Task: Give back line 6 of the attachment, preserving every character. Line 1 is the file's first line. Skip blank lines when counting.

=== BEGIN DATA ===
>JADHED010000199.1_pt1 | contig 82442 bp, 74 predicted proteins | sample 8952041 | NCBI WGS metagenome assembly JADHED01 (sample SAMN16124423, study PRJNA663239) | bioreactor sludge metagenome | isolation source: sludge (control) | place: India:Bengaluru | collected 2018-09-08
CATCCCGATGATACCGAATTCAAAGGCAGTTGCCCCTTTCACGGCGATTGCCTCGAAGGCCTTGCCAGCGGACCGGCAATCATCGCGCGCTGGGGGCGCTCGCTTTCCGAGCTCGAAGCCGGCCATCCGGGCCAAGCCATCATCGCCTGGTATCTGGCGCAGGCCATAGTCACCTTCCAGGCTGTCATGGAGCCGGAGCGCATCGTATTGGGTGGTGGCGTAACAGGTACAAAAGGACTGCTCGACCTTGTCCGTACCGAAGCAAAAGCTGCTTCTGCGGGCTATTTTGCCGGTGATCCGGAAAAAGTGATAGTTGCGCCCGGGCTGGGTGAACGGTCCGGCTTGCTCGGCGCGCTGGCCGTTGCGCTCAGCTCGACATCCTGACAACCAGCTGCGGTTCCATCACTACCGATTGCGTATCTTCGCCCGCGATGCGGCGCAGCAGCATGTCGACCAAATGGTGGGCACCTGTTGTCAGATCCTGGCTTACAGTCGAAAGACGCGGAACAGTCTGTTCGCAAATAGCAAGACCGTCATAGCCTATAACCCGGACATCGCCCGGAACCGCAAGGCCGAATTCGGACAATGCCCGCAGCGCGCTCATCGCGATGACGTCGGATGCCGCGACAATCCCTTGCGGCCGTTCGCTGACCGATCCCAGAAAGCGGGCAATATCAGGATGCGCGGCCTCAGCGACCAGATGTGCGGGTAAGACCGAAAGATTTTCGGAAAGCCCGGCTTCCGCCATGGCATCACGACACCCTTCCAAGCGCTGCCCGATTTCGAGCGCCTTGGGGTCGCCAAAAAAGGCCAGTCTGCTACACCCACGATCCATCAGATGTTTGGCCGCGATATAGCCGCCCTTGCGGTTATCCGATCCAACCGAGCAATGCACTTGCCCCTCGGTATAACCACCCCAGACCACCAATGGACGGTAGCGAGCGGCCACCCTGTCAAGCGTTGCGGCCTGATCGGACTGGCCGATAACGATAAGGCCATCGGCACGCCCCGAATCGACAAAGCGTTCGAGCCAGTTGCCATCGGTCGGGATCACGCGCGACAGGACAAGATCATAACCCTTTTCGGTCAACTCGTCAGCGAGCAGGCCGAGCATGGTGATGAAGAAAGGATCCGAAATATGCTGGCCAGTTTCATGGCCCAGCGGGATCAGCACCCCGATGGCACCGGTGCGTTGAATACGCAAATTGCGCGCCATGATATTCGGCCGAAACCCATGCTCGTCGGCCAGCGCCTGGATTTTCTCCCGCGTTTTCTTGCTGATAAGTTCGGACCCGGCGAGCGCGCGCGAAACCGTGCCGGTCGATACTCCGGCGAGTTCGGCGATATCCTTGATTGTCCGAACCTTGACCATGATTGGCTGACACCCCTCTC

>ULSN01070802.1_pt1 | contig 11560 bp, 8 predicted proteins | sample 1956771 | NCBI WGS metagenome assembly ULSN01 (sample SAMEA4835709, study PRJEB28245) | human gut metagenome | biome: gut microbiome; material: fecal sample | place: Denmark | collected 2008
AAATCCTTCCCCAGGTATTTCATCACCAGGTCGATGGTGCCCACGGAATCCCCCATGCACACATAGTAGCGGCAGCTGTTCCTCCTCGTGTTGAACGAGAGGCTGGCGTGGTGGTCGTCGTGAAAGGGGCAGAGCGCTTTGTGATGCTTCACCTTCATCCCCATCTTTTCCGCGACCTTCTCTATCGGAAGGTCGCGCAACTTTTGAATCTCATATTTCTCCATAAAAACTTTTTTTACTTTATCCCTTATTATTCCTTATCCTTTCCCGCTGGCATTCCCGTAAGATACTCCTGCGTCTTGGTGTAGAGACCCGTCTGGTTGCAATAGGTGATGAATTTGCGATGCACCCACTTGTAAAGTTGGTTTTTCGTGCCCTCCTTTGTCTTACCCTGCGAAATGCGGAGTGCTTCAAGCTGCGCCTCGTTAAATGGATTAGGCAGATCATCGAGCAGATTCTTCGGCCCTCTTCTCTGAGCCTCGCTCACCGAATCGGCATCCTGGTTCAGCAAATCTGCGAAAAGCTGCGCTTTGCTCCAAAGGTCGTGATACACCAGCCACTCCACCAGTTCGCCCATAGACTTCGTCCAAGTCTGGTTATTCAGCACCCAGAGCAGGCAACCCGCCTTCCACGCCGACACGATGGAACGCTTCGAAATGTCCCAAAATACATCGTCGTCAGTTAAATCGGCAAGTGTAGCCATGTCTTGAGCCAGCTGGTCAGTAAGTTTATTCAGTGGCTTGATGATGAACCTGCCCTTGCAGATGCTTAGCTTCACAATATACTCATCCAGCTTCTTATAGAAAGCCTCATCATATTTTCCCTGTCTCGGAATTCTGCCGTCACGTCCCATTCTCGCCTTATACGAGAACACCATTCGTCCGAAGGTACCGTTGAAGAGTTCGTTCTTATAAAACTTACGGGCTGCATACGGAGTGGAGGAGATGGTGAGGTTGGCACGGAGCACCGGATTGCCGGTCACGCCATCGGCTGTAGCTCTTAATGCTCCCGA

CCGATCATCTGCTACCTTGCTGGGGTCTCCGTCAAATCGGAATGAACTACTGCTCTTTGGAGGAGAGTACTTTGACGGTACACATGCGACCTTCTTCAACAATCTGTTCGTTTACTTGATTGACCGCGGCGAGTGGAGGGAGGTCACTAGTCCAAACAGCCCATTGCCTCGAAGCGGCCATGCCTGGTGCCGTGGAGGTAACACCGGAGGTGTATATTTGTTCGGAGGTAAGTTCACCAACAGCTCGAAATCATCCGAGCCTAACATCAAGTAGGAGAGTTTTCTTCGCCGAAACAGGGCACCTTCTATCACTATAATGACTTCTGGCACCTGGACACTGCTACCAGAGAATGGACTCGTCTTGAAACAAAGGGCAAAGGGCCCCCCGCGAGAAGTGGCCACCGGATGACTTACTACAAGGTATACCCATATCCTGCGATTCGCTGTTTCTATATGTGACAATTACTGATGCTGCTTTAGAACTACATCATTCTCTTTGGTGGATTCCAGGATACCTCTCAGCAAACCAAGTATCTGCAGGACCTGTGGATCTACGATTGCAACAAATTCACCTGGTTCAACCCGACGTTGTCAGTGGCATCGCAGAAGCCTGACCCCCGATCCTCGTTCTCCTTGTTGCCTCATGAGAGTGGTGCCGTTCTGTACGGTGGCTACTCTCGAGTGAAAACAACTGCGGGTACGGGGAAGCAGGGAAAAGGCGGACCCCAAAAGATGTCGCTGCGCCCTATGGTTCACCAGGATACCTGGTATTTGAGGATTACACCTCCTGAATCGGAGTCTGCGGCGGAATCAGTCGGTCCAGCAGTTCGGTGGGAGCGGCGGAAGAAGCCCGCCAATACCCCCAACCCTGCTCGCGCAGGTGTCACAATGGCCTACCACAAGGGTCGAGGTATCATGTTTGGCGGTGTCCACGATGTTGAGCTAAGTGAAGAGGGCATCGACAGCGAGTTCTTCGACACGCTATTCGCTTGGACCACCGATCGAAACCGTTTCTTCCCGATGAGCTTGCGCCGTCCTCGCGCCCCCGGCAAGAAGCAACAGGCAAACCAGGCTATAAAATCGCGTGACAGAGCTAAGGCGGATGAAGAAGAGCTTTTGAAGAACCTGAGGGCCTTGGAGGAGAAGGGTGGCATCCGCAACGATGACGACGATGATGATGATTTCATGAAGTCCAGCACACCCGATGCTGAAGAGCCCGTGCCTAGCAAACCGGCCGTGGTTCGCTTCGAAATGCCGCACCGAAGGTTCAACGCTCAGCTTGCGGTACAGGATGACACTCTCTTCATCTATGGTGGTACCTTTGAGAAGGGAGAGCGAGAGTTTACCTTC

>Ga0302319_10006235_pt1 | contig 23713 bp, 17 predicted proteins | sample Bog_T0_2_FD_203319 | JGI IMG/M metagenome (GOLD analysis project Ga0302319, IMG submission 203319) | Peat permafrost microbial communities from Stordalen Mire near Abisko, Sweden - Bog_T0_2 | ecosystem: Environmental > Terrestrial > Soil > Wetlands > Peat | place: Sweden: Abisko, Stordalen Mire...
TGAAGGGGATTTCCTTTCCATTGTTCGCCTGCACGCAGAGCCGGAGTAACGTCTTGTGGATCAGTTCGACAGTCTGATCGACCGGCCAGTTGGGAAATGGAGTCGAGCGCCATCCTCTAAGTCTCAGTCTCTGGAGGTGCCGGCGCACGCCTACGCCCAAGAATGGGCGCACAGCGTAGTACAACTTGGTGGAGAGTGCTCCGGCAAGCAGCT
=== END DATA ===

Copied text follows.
>Ga0302319_10006235_pt1 | contig 23713 bp, 17 predicted proteins | sample Bog_T0_2_FD_203319 | JGI IMG/M metagenome (GOLD analysis project Ga0302319, IMG submission 203319) | Peat permafrost microbial communities from Stordalen Mire near Abisko, Sweden - Bog_T0_2 | ecosystem: Environmental > Terrestrial > Soil > Wetlands > Peat | place: Sweden: Abisko, Stordalen Mire...